Instructional Faculty


Associate Professor


  • BA Pomona College (Foreign Literature)
  • MA University of California, Berkeley (Spanish Literature)
  • PhD Harvard University (Spanish Literature)
Gabriela has focused her career on the examination of the portrayal of gender, sexuality, relationships, and violence present in Spanish literature. Currently, she serves as an associate professor at Regis University, where she teaches courses in Spanish language, literature, and culture. Her research examines sixteenth- and seventeenth-century Spanish literature. She earned her Ph.D in Spanish Literature at Harvard University and her M.A. at the University of California, Berkeley, and has held fellowships from Harvard, David Rockefeller Center for Latin America, Mellon Foundation, and the Spanish Ministry of Education.
  • PSK610 Bridging & Negotiating Differences
  • Menosprecio de corte y alabanza de aldea. Translation and edition of a seminal work by Antonio de Guevara (1481-1545). In progress.
  • Staging Marriage in Early Modern Spain. Bucknell University Press, 2011. The manuscript focuses on conduct manuals and their role in codifying courtship and matrimony. Staging Marriage draws a link between the didacticism of these controversial treatises and the complex ways in which they were integrated or challenged in some of the most important plays of early modern Spain.
  • “‘Burlas en tiempo de tantas veras’: Humor and Violence in Lope’s Los melindres de Belisa.” Bulletin of the Comediantes. 2015.
  • “The Song of History in Calderón’s El médico de su honra.” Bulletin of the Comediantes. January, 2008.
  • “Beastly Men and Humane Dogs in Cervantes’ El coloquio de los perros.” Lucero: Journal of Spanish and Portuguese, Spring, 1991.

Book Reviews:
  • Review of Hillaire Kallendorf's Sins of the Fathers. Moral Economies in Early Modern Spain (U of Toronto P, 2013) for the journal Renaissance Quarterly. Winter, 2014.
  • Review of Roland Greene’s Five Words: Critical Semantics in the Age of Shakespeare and Cervantes (U of Chicago P, 2013) for journal Comparative Drama. Fall, 2014.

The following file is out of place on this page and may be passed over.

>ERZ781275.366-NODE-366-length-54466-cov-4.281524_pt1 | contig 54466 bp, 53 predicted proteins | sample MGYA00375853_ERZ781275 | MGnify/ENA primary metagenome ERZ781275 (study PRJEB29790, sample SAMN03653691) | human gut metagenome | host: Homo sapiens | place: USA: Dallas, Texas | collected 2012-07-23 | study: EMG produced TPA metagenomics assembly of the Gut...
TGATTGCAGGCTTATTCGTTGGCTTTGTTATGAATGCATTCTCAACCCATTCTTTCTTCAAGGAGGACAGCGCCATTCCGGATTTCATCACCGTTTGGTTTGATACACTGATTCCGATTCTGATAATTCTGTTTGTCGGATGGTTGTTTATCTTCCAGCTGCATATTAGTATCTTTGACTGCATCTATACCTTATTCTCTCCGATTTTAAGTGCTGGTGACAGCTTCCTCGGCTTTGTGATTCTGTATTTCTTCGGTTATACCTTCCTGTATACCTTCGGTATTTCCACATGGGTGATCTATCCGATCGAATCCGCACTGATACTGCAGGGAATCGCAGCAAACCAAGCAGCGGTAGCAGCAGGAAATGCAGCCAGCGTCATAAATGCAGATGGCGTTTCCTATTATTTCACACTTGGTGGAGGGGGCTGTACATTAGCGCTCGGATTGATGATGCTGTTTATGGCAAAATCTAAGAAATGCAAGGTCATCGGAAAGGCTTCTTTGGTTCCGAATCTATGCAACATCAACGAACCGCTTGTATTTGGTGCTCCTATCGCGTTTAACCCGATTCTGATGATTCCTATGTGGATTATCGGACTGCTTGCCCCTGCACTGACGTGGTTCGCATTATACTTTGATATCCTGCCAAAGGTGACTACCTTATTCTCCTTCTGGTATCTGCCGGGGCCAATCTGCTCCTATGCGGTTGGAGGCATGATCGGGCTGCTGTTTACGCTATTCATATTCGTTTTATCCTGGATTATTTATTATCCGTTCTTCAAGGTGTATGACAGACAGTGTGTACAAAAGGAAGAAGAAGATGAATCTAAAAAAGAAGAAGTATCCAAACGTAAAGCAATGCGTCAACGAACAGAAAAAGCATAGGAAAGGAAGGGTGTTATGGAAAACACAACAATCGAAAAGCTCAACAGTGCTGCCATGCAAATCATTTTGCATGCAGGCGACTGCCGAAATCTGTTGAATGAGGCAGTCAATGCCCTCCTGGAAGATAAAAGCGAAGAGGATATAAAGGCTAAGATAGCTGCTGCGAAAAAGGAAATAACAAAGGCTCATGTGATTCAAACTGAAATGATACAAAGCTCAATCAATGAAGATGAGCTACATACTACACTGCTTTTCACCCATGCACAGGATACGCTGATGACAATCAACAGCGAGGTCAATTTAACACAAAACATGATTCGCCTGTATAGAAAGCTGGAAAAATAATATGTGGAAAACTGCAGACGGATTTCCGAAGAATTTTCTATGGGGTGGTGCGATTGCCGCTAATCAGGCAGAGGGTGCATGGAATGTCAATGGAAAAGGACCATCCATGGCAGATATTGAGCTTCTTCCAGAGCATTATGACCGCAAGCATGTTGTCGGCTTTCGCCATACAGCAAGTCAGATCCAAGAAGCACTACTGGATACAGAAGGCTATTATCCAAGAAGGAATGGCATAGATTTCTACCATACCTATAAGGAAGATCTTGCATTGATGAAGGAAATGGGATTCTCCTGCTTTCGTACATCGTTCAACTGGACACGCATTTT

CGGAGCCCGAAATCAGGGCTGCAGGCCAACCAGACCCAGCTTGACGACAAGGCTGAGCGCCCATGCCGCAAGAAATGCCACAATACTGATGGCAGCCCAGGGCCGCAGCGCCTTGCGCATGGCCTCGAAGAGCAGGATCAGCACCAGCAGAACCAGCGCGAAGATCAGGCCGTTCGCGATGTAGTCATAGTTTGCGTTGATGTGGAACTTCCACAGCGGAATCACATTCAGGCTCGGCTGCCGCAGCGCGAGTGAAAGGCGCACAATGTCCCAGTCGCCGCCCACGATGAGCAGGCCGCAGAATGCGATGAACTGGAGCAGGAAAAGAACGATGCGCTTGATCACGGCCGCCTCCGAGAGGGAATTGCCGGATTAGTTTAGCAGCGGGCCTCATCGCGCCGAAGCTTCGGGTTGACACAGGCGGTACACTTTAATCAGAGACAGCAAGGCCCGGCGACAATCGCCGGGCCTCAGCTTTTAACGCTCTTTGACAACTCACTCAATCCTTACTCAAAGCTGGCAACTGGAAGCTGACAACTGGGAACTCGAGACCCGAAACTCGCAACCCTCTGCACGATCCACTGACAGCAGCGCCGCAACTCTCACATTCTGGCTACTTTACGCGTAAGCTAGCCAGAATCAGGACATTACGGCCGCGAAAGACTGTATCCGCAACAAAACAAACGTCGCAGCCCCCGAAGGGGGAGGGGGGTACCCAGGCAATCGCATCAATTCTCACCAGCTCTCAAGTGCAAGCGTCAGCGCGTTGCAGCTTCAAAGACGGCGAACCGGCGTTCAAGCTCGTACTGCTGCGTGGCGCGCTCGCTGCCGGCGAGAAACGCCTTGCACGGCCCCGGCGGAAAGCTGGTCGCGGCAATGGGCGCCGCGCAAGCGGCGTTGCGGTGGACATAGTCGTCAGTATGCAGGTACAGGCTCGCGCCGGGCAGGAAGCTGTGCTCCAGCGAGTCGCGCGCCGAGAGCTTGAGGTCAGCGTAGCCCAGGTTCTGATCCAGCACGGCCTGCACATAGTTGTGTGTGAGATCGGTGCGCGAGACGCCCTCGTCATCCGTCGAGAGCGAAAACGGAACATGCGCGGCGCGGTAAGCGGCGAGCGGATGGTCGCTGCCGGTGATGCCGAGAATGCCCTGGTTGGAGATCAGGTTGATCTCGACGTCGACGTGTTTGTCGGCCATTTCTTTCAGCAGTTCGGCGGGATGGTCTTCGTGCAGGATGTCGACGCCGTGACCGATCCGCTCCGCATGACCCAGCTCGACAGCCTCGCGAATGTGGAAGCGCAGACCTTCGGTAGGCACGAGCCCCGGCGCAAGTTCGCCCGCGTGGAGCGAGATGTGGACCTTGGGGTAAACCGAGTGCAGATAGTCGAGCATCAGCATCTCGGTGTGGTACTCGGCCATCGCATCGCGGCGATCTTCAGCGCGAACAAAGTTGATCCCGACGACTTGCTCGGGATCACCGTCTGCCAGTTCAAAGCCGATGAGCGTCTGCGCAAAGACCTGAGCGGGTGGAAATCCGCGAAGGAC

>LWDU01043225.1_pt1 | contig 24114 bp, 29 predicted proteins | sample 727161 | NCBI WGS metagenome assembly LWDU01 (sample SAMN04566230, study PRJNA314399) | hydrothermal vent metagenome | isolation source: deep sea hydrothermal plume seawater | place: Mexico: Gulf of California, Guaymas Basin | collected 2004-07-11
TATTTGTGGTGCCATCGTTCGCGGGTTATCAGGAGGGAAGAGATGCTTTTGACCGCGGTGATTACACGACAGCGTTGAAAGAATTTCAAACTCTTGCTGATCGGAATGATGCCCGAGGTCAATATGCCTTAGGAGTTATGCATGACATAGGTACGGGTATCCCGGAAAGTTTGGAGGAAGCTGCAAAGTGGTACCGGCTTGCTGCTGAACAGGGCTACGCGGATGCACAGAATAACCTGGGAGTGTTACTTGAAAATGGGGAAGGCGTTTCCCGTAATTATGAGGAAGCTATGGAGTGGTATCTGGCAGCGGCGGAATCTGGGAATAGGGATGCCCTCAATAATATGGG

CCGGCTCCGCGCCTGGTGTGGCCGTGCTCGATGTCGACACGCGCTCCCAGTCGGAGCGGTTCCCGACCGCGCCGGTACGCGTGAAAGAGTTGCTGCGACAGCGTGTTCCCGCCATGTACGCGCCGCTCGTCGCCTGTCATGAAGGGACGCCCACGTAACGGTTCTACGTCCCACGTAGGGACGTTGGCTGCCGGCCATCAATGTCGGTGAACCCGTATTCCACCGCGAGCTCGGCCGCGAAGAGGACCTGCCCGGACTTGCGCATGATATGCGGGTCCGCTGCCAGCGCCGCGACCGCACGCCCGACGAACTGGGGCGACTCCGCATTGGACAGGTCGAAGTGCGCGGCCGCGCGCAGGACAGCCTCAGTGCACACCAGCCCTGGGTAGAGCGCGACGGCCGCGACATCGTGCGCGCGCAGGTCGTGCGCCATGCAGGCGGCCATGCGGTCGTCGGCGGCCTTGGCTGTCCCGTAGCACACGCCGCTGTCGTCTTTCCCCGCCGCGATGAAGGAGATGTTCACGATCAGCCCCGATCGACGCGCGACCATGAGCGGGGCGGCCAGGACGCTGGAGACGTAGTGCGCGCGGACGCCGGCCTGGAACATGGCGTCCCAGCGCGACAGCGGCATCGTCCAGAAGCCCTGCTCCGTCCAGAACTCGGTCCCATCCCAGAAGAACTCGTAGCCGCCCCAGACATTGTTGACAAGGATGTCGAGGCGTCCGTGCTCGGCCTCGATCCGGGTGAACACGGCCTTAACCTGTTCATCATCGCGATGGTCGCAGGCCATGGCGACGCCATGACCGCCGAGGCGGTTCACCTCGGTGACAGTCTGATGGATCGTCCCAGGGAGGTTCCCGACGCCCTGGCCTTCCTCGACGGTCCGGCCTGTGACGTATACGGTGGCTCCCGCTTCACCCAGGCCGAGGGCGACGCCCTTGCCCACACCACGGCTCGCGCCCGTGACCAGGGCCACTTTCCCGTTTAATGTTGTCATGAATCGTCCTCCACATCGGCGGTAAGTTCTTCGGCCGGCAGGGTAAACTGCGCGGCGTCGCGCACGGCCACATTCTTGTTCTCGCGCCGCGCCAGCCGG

Conferences / Talks:
  • Staging Difference in Spain and Italy. Chaired session. Renaissance Society of America. Boston, April 2016.
  • Altisidora’s Vision of the Book in Don Quijote. Don Quixote in the American West: A Fourth- Centenary Celebration (1615-2015). University of Colorado, Denver and University of Wyoming. April 2015.
  • Facing and Defacing the Morisco in the Spanish Comedia. Modern Language Association. Chicago, 2014
  • “Burlas en tiempo de tantas veras”: Violence and Humor in Lope de Vega’s Los melindres de Belisa. Association for Classical Hispanic Theater. El Paso, Texas. March 2013
  • How to Behave Like a Widow According to Juan Luis Vives and Lope de Vega. Harvard University. Guest speaker for Professor Gaylord’s seminar on early modern Spanish drama. Cambridge, April 2011.
  • The Steward of the Duchess of Amalfi. Revelation Readings. Red Bull Theater, New York. Led discussion and wrote program notes for a live performance of Lope de Vega’s El mayordomo de la Duquesa de Amalfi. March 15, 2010.
  • Fussy Ladies in Lope de Vega’s Los melindres de Belisa. American Society for Theatre Research. Puerto Rico. November 2009.
  • Del matrimonio a la violencia: El médico de su honra. XV Coloquio anglogermano sobre Calderón. Wroclaw, Poland. July 2008.
  • Speaking of Love and Marriage in the Classroom. Panel titled “New Approaches to Plays from the Spanish Golden Age.” American Society for Theatre Research. Boston. November 2008.
  • The End of Marriage in Lope’s La viuda valenciana. Association for Classical Hispanic Theater. El Paso, Texas. March 2008.
  • Widow’s Honor. Panel titled “El honor medieval: análisis intra e inter-cultural del discurso y la creación de una identidad nacional.” American Association of Comparative Literature. Puebla, Mexico University. April 2007.
  • Sacred and Secular Books in Don Quijote. Panel titled “Books and the Human.” American Association of Comparative Literature. Princeton University. March 2006.
  • “By this bond two only are united”: Cervantes and the Sacrament of Marriage. Don Quijote: The First 400 years. Hofstra University. November, 2004.
  • Rereading the Spanish Comedia: Historical and Theoretical Approaches. Renaissance Society of America. New York. March, 2004.
  • The Song of History: The Ballad in El médico de su honra. Society for Renaissance and Baroque Hispanic Poetry. Boston University. October 2003.